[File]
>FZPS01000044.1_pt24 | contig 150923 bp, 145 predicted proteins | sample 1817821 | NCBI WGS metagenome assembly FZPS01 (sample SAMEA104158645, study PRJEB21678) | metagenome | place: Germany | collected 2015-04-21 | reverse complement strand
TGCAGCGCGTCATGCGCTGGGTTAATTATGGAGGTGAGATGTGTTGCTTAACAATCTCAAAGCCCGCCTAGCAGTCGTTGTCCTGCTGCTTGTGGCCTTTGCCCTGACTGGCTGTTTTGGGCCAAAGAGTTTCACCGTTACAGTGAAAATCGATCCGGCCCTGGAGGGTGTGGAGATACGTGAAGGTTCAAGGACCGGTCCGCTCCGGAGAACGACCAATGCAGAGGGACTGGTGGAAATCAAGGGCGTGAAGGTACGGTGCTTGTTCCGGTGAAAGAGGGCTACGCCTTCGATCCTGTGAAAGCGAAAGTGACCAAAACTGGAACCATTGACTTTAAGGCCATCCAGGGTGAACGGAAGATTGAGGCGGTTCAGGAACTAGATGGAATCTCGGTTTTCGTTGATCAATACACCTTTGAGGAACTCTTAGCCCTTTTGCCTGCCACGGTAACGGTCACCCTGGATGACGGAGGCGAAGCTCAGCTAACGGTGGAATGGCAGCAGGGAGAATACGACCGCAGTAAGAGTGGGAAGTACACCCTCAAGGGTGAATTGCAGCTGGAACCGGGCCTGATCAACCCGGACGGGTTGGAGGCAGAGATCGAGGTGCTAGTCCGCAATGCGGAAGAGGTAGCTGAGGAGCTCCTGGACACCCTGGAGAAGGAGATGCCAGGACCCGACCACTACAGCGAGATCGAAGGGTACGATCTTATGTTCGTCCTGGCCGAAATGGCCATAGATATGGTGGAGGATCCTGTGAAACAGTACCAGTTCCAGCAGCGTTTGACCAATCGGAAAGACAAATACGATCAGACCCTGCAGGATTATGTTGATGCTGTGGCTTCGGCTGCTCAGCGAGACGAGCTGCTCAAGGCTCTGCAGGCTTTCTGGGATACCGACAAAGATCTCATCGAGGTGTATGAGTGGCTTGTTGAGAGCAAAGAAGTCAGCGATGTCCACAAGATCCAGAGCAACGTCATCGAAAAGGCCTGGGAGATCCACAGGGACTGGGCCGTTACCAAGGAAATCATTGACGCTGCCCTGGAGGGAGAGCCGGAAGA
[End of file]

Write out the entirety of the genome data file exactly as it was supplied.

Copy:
>FZPS01000044.1_pt24 | contig 150923 bp, 145 predicted proteins | sample 1817821 | NCBI WGS metagenome assembly FZPS01 (sample SAMEA104158645, study PRJEB21678) | metagenome | place: Germany | collected 2015-04-21 | reverse complement strand
TGCAGCGCGTCATGCGCTGGGTTAATTATGGAGGTGAGATGTGTTGCTTAACAATCTCAAAGCCCGCCTAGCAGTCGTTGTCCTGCTGCTTGTGGCCTTTGCCCTGACTGGCTGTTTTGGGCCAAAGAGTTTCACCGTTACAGTGAAAATCGATCCGGCCCTGGAGGGTGTGGAGATACGTGAAGGTTCAAGGACCGGTCCGCTCCGGAGAACGACCAATGCAGAGGGACTGGTGGAAATCAAGGGCGTGAAGGTACGGTGCTTGTTCCGGTGAAAGAGGGCTACGCCTTCGATCCTGTGAAAGCGAAAGTGACCAAAACTGGAACCATTGACTTTAAGGCCATCCAGGGTGAACGGAAGATTGAGGCGGTTCAGGAACTAGATGGAATCTCGGTTTTCGTTGATCAATACACCTTTGAGGAACTCTTAGCCCTTTTGCCTGCCACGGTAACGGTCACCCTGGATGACGGAGGCGAAGCTCAGCTAACGGTGGAATGGCAGCAGGGAGAATACGACCGCAGTAAGAGTGGGAAGTACACCCTCAAGGGTGAATTGCAGCTGGAACCGGGCCTGATCAACCCGGACGGGTTGGAGGCAGAGATCGAGGTGCTAGTCCGCAATGCGGAAGAGGTAGCTGAGGAGCTCCTGGACACCCTGGAGAAGGAGATGCCAGGACCCGACCACTACAGCGAGATCGAAGGGTACGATCTTATGTTCGTCCTGGCCGAAATGGCCATAGATATGGTGGAGGATCCTGTGAAACAGTACCAGTTCCAGCAGCGTTTGACCAATCGGAAAGACAAATACGATCAGACCCTGCAGGATTATGTTGATGCTGTGGCTTCGGCTGCTCAGCGAGACGAGCTGCTCAAGGCTCTGCAGGCTTTCTGGGATACCGACAAAGATCTCATCGAGGTGTATGAGTGGCTTGTTGAGAGCAAAGAAGTCAGCGATGTCCACAAGATCCAGAGCAACGTCATCGAAAAGGCCTGGGAGATCCACAGGGACTGGGCCGTTACCAAGGAAATCATTGACGCTGCCCTGGAGGGAGAGCCGGAAGA